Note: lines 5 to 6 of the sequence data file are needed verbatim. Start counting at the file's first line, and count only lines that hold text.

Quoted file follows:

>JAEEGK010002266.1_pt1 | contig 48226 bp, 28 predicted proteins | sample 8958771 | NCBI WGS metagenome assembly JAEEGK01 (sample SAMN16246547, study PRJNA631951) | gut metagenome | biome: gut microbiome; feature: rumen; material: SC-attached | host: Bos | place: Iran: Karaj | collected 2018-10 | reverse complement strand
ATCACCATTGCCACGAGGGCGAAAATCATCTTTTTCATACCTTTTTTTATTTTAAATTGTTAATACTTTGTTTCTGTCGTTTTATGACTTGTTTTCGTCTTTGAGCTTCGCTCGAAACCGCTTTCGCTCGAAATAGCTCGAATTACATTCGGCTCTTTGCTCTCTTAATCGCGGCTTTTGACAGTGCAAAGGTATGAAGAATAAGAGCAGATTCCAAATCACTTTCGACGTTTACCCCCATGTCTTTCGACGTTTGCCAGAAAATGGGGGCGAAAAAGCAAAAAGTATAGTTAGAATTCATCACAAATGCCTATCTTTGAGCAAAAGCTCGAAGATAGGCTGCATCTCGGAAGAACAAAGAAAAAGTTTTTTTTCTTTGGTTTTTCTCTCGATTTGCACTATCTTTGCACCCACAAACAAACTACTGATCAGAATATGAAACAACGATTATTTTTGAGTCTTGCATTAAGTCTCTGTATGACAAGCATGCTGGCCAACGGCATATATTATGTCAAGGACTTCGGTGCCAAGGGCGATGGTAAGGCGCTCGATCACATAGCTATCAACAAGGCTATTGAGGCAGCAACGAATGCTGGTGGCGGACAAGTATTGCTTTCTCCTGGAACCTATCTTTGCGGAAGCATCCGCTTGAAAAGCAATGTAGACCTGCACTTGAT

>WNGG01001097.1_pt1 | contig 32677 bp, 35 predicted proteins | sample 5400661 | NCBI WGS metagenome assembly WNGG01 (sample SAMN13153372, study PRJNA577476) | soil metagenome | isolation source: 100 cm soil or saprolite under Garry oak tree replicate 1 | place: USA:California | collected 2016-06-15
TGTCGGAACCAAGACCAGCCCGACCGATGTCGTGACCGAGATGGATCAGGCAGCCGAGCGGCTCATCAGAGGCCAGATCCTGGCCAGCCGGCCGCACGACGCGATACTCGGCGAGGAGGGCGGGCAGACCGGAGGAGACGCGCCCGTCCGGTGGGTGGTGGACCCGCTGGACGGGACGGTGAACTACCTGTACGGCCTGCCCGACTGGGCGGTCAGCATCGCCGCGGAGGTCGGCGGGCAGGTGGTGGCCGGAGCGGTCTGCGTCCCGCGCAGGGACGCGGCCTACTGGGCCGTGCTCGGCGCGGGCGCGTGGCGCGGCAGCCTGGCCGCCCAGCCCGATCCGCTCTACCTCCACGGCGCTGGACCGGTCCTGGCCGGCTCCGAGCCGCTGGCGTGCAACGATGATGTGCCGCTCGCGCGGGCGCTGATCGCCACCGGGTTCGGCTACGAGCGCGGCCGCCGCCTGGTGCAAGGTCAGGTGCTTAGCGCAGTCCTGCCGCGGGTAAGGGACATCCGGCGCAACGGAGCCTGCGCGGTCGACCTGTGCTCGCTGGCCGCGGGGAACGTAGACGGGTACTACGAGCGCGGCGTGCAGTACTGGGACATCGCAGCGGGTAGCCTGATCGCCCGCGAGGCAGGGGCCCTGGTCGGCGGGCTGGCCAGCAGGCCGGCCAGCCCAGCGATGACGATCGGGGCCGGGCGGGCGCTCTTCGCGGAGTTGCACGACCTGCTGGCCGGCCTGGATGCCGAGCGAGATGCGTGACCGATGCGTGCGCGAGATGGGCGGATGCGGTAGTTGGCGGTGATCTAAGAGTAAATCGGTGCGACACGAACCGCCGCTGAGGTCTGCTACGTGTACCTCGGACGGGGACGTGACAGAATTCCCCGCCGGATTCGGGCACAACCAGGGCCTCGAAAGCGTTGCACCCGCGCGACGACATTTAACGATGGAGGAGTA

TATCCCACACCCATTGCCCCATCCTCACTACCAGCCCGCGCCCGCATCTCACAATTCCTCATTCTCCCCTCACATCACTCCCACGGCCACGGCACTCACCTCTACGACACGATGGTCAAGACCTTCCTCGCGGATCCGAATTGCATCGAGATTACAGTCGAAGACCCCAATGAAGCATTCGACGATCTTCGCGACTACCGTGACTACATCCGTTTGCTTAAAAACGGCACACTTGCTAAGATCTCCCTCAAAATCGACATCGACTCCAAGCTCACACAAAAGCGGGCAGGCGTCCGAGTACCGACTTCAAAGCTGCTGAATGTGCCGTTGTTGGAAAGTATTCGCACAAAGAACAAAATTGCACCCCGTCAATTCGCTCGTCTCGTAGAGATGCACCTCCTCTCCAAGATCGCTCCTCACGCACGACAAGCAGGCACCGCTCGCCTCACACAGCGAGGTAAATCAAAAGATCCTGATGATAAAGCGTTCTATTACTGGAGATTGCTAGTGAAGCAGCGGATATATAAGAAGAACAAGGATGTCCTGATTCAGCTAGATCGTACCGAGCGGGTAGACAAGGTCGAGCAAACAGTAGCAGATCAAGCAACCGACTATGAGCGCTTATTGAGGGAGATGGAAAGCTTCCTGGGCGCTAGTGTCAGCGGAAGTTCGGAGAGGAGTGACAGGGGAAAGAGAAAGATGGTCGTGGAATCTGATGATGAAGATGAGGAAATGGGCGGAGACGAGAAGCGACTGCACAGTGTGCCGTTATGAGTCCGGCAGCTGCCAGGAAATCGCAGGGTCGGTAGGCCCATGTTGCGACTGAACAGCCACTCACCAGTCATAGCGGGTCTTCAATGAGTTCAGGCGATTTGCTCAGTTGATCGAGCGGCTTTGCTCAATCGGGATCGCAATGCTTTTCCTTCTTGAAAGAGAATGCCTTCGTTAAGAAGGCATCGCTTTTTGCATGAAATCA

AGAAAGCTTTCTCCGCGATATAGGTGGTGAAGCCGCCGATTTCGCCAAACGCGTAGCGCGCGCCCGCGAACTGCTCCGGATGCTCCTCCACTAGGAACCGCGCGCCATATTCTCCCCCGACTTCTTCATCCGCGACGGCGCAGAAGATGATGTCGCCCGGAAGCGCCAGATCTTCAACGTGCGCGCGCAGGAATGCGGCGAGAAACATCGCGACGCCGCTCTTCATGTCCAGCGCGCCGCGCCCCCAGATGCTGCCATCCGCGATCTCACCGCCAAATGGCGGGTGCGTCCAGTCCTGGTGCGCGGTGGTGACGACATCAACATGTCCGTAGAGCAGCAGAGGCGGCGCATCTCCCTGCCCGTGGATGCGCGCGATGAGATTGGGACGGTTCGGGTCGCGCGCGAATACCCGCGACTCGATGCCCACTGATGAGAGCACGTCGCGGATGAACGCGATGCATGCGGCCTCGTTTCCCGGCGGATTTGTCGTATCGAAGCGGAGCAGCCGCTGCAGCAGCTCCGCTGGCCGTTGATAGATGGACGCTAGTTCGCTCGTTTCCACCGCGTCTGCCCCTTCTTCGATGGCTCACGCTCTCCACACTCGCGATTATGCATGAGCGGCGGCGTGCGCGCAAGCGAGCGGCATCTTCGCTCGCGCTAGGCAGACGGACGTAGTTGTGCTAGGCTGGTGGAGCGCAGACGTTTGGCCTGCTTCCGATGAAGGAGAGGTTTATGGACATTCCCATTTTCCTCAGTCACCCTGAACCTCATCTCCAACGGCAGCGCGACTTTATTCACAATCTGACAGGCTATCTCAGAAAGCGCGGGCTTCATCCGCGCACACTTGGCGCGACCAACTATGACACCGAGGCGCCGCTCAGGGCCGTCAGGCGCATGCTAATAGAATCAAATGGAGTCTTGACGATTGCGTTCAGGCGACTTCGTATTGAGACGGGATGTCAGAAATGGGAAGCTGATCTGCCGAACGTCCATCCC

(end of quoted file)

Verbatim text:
TATCCCACACCCATTGCCCCATCCTCACTACCAGCCCGCGCCCGCATCTCACAATTCCTCATTCTCCCCTCACATCACTCCCACGGCCACGGCACTCACCTCTACGACACGATGGTCAAGACCTTCCTCGCGGATCCGAATTGCATCGAGATTACAGTCGAAGACCCCAATGAAGCATTCGACGATCTTCGCGACTACCGTGACTACATCCGTTTGCTTAAAAACGGCACACTTGCTAAGATCTCCCTCAAAATCGACATCGACTCCAAGCTCACACAAAAGCGGGCAGGCGTCCGAGTACCGACTTCAAAGCTGCTGAATGTGCCGTTGTTGGAAAGTATTCGCACAAAGAACAAAATTGCACCCCGTCAATTCGCTCGTCTCGTAGAGATGCACCTCCTCTCCAAGATCGCTCCTCACGCACGACAAGCAGGCACCGCTCGCCTCACACAGCGAGGTAAATCAAAAGATCCTGATGATAAAGCGTTCTATTACTGGAGATTGCTAGTGAAGCAGCGGATATATAAGAAGAACAAGGATGTCCTGATTCAGCTAGATCGTACCGAGCGGGTAGACAAGGTCGAGCAAACAGTAGCAGATCAAGCAACCGACTATGAGCGCTTATTGAGGGAGATGGAAAGCTTCCTGGGCGCTAGTGTCAGCGGAAGTTCGGAGAGGAGTGACAGGGGAAAGAGAAAGATGGTCGTGGAATCTGATGATGAAGATGAGGAAATGGGCGGAGACGAGAAGCGACTGCACAGTGTGCCGTTATGAGTCCGGCAGCTGCCAGGAAATCGCAGGGTCGGTAGGCCCATGTTGCGACTGAACAGCCACTCACCAGTCATAGCGGGTCTTCAATGAGTTCAGGCGATTTGCTCAGTTGATCGAGCGGCTTTGCTCAATCGGGATCGCAATGCTTTTCCTTCTTGAAAGAGAATGCCTTCGTTAAGAAGGCATCGCTTTTTGCATGAAATCA

AGAAAGCTTTCTCCGCGATATAGGTGGTGAAGCCGCCGATTTCGCCAAACGCGTAGCGCGCGCCCGCGAACTGCTCCGGATGCTCCTCCACTAGGAACCGCGCGCCATATTCTCCCCCGACTTCTTCATCCGCGACGGCGCAGAAGATGATGTCGCCCGGAAGCGCCAGATCTTCAACGTGCGCGCGCAGGAATGCGGCGAGAAACATCGCGACGCCGCTCTTCATGTCCAGCGCGCCGCGCCCCCAGATGCTGCCATCCGCGATCTCACCGCCAAATGGCGGGTGCGTCCAGTCCTGGTGCGCGGTGGTGACGACATCAACATGTCCGTAGAGCAGCAGAGGCGGCGCATCTCCCTGCCCGTGGATGCGCGCGATGAGATTGGGACGGTTCGGGTCGCGCGCGAATACCCGCGACTCGATGCCCACTGATGAGAGCACGTCGCGGATGAACGCGATGCATGCGGCCTCGTTTCCCGGCGGATTTGTCGTATCGAAGCGGAGCAGCCGCTGCAGCAGCTCCGCTGGCCGTTGATAGATGGACGCTAGTTCGCTCGTTTCCACCGCGTCTGCCCCTTCTTCGATGGCTCACGCTCTCCACACTCGCGATTATGCATGAGCGGCGGCGTGCGCGCAAGCGAGCGGCATCTTCGCTCGCGCTAGGCAGACGGACGTAGTTGTGCTAGGCTGGTGGAGCGCAGACGTTTGGCCTGCTTCCGATGAAGGAGAGGTTTATGGACATTCCCATTTTCCTCAGTCACCCTGAACCTCATCTCCAACGGCAGCGCGACTTTATTCACAATCTGACAGGCTATCTCAGAAAGCGCGGGCTTCATCCGCGCACACTTGGCGCGACCAACTATGACACCGAGGCGCCGCTCAGGGCCGTCAGGCGCATGCTAATAGAATCAAATGGAGTCTTGACGATTGCGTTCAGGCGACTTCGTATTGAGACGGGATGTCAGAAATGGGAAGCTGATCTGCCGAACGTCCATCCC